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Wednesday, Dec. 4, 2013

Off the Cuff with Manty Ellis

Manty Ellis takes giant steps for jazz

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Manty Ellis is considered a cornerstone of Milwaukee jazz. In 1970, he co-founded the city’s first jazz program at the Wisconsin Conservatory of Music, which cultivated many players who went on to become successful here and elsewhere. Now 80 years old, Ellis continues to have an impact as a dedicated performer and jazz advocate, harnessing those roles to promote Milwaukee’s often-overlooked jazz scene. The legendary guitarist talks about his new projects with the Milwaukee Jazz Foundation and the Jazz Gallery.

 

How did jazz education come to the Conservatory?

Jazz at the Conservatory came through Tony King and myself. It took us three years to write the program. Then I helped put it into effect, teaching guitar. When our student combos began playing festivals around the country, they would wipe out the competition. And these were judged by names like Stan Getz, Dizzy Gillespie, Milt Jackson; I mean you name ’em. Some students from other schools even transferred here after they heard what we were doing. One of my students even won a Grammy.

 

How did the Jazz Gallery fit in?

During that time, the Jazz Gallery was promoting and bringing in all kinds of artists. As a matter of fact, they have a catalog there of past bookings and newspaper articles. Freddie Hubbard, Stan Getz; you’d be surprised. There was always a massive crowd. All the big names came through there because it was on the circuit. I even played there quite a bit.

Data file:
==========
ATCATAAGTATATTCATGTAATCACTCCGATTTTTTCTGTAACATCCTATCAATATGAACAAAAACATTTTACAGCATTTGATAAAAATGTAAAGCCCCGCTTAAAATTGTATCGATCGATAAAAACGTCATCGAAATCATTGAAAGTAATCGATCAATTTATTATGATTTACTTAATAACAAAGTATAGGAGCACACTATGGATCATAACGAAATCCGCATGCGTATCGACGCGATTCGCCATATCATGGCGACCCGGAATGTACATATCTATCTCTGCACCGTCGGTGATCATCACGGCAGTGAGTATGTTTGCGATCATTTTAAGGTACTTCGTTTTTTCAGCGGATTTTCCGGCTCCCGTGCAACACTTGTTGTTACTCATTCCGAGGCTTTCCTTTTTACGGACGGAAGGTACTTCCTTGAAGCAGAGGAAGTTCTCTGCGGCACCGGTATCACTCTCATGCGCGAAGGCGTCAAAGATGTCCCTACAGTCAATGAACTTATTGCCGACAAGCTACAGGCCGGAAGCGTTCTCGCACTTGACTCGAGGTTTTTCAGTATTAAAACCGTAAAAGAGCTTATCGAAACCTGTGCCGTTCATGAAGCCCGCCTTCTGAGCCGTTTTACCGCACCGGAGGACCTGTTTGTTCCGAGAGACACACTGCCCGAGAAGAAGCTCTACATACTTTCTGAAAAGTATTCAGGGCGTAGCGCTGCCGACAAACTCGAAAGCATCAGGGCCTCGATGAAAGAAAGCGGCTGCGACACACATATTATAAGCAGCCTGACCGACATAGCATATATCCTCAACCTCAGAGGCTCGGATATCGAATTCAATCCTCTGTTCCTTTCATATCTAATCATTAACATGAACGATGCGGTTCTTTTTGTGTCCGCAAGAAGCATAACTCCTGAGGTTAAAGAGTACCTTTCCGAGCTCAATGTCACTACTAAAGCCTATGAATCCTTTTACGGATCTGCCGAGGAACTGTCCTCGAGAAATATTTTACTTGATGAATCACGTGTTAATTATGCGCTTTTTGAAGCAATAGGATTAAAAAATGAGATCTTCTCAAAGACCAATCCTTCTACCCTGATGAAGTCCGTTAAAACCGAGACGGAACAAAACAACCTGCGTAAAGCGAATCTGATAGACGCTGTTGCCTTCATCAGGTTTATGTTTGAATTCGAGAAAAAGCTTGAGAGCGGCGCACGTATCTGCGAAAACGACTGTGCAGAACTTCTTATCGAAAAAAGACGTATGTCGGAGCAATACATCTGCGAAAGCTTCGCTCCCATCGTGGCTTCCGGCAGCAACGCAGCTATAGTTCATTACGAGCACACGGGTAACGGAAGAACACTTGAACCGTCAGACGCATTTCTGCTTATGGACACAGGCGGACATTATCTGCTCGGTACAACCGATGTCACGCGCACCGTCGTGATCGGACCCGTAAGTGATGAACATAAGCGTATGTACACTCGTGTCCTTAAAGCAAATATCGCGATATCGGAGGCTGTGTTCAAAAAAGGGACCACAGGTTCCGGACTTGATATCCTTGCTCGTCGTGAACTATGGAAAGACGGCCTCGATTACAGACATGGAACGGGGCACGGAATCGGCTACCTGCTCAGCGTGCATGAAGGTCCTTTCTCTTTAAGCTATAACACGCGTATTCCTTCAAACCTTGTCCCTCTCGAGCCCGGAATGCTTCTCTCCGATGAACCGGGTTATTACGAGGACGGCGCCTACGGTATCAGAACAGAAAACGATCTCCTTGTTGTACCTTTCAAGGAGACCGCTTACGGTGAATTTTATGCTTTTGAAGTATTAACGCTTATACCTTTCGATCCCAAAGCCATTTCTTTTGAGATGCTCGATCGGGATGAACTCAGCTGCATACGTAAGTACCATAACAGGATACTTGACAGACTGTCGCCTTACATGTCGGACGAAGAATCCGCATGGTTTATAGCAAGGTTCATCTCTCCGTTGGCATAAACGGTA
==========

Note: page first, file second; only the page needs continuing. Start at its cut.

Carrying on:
Now that it has reopened, have you become involved again?

I’m associated with the Jazz Foundation of America. That’s out in New York. They help older musicians and they give us projects to work on and I’ve been confirmed to help resurrect the Gallery. Right now we have a bunch of jazz programs in the city and we have students go there for performances and performance workshops on Tuesday nights.

 

Tell me about your new group, the Milwaukee Jazz Foundation.

I got the best playing musicians that I know of in the area to represent the city. This group could play at any festival with any other group; these guys are just tremendous players. What we’re doing is kicking off a concert on Dec. 14, at the Jazz Gallery. We’re trying to build an audience to look at this music as an art form.

 

What can you say about jazz in Milwaukee?

Milwaukee is known for not supporting the arts, so all of our good musicians, when they reach a certain stage, take off. Milwaukee has done well but they just don’t stay here. I’m trying to gain attention for what guys are doing here. Good things happen here—we just don’t get credit for it.

 

The Milwaukee Jazz Foundation is made up of guitarist Manty Ellis, tenor saxophonist Sam Fettig, trumpeter Jamie Breiwick, pianist Ken Kosut, bassist Jeff Hamann and drummer Romarcus Jones. Catch them in concert on Saturday, Dec. 14, at 7 p.m. at the Jazz Gallery, 926 E. Center St. Admission is free, with a suggested donation of $5.

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